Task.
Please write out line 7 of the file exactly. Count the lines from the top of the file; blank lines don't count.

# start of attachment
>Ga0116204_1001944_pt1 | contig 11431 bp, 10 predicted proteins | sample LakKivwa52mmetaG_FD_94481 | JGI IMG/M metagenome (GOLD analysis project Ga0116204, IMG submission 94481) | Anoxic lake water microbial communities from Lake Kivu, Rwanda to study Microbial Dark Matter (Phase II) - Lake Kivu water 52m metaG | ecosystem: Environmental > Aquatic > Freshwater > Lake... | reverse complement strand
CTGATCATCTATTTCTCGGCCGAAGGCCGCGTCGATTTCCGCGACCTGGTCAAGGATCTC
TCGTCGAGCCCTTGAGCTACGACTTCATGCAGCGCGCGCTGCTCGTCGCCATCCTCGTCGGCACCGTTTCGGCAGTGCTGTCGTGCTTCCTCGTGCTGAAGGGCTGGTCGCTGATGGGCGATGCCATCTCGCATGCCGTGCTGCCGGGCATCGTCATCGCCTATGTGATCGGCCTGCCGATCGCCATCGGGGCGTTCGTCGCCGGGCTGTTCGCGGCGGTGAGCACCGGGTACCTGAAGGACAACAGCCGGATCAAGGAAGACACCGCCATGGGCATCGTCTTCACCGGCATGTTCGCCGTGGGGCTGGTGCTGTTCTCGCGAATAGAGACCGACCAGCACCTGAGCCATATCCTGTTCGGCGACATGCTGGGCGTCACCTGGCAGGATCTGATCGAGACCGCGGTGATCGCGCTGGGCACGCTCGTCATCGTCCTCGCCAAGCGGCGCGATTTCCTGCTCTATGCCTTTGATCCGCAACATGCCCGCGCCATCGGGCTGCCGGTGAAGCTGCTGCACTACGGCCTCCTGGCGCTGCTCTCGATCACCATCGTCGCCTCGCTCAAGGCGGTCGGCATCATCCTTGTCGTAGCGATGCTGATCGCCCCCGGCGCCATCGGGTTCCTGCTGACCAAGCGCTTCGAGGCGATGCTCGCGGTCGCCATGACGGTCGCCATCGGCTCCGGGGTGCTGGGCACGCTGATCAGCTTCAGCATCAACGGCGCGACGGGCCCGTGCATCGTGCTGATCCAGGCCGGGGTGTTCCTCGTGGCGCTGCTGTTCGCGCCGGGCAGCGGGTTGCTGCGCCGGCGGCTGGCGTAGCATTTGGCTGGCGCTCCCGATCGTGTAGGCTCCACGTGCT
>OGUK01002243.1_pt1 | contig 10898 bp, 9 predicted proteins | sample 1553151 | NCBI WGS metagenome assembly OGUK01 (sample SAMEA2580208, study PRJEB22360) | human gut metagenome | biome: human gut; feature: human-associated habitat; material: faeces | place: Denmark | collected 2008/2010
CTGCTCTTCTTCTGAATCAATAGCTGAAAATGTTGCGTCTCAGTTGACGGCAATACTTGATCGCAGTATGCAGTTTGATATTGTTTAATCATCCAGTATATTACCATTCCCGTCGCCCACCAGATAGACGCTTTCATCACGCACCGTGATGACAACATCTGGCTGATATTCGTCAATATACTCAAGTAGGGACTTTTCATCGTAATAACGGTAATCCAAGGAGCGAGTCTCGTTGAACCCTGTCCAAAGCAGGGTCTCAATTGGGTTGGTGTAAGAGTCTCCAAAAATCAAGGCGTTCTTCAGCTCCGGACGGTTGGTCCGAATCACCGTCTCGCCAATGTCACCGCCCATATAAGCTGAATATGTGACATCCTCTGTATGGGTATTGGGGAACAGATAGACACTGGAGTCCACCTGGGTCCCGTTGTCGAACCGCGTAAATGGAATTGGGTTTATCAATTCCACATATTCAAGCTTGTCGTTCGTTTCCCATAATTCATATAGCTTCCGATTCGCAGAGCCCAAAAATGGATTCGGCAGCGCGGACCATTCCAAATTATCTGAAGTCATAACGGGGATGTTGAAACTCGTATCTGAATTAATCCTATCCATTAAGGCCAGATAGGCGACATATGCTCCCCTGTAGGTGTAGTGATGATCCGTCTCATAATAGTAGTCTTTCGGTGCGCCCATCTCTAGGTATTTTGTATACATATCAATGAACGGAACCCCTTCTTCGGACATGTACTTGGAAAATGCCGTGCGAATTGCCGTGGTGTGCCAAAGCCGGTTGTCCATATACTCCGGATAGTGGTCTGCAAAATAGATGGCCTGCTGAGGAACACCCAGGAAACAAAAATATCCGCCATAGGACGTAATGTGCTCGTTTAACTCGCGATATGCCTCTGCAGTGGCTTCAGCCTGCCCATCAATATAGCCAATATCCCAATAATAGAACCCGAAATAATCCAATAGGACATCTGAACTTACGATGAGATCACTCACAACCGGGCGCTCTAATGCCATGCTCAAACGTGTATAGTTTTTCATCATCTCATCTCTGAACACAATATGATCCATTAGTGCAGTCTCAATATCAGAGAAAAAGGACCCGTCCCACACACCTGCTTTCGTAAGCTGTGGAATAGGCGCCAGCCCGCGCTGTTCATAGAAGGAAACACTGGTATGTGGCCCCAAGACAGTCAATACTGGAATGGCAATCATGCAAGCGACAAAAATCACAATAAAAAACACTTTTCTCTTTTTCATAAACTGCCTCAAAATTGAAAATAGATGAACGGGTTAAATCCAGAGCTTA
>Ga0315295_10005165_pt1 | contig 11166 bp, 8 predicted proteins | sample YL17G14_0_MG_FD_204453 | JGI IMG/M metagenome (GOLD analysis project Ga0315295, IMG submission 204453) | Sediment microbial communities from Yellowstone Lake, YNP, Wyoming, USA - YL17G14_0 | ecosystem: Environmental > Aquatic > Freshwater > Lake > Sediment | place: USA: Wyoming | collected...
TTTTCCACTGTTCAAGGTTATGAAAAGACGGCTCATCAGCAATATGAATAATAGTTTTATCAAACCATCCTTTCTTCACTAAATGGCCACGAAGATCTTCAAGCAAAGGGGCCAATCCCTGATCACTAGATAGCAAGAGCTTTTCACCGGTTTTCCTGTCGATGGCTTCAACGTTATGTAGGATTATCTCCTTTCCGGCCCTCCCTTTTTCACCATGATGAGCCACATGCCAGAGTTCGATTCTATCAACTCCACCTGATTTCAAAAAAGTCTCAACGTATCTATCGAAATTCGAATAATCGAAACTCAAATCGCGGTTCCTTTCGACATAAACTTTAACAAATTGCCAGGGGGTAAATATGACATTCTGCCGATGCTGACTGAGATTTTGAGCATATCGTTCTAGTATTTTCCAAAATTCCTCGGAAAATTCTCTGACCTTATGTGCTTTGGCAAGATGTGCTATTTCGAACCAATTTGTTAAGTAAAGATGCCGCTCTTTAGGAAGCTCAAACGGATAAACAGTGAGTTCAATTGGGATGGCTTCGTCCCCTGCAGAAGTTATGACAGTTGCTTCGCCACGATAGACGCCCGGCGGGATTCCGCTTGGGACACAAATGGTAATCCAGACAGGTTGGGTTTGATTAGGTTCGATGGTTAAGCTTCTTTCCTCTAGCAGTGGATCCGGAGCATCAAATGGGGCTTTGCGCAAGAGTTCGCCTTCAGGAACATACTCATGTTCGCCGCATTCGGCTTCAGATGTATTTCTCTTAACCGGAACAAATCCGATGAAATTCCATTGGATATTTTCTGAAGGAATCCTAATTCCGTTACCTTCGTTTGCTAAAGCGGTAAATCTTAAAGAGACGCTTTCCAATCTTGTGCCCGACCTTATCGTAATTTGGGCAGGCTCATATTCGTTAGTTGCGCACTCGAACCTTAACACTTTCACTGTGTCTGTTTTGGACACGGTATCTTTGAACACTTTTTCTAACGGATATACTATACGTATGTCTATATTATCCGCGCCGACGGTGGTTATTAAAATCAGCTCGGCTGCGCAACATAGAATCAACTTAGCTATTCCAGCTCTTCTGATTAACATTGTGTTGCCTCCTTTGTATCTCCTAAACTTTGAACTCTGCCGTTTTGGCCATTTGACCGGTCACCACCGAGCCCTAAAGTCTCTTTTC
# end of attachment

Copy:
TTTTCCACTGTTCAAGGTTATGAAAAGACGGCTCATCAGCAATATGAATAATAGTTTTATCAAACCATCCTTTCTTCACTAAATGGCCACGAAGATCTTCAAGCAAAGGGGCCAATCCCTGATCACTAGATAGCAAGAGCTTTTCACCGGTTTTCCTGTCGATGGCTTCAACGTTATGTAGGATTATCTCCTTTCCGGCCCTCCCTTTTTCACCATGATGAGCCACATGCCAGAGTTCGATTCTATCAACTCCACCTGATTTCAAAAAAGTCTCAACGTATCTATCGAAATTCGAATAATCGAAACTCAAATCGCGGTTCCTTTCGACATAAACTTTAACAAATTGCCAGGGGGTAAATATGACATTCTGCCGATGCTGACTGAGATTTTGAGCATATCGTTCTAGTATTTTCCAAAATTCCTCGGAAAATTCTCTGACCTTATGTGCTTTGGCAAGATGTGCTATTTCGAACCAATTTGTTAAGTAAAGATGCCGCTCTTTAGGAAGCTCAAACGGATAAACAGTGAGTTCAATTGGGATGGCTTCGTCCCCTGCAGAAGTTATGACAGTTGCTTCGCCACGATAGACGCCCGGCGGGATTCCGCTTGGGACACAAATGGTAATCCAGACAGGTTGGGTTTGATTAGGTTCGATGGTTAAGCTTCTTTCCTCTAGCAGTGGATCCGGAGCATCAAATGGGGCTTTGCGCAAGAGTTCGCCTTCAGGAACATACTCATGTTCGCCGCATTCGGCTTCAGATGTATTTCTCTTAACCGGAACAAATCCGATGAAATTCCATTGGATATTTTCTGAAGGAATCCTAATTCCGTTACCTTCGTTTGCTAAAGCGGTAAATCTTAAAGAGACGCTTTCCAATCTTGTGCCCGACCTTATCGTAATTTGGGCAGGCTCATATTCGTTAGTTGCGCACTCGAACCTTAACACTTTCACTGTGTCTGTTTTGGACACGGTATCTTTGAACACTTTTTCTAACGGATATACTATACGTATGTCTATATTATCCGCGCCGACGGTGGTTATTAAAATCAGCTCGGCTGCGCAACATAGAATCAACTTAGCTATTCCAGCTCTTCTGATTAACATTGTGTTGCCTCCTTTGTATCTCCTAAACTTTGAACTCTGCCGTTTTGGCCATTTGACCGGTCACCACCGAGCCCTAAAGTCTCTTTTC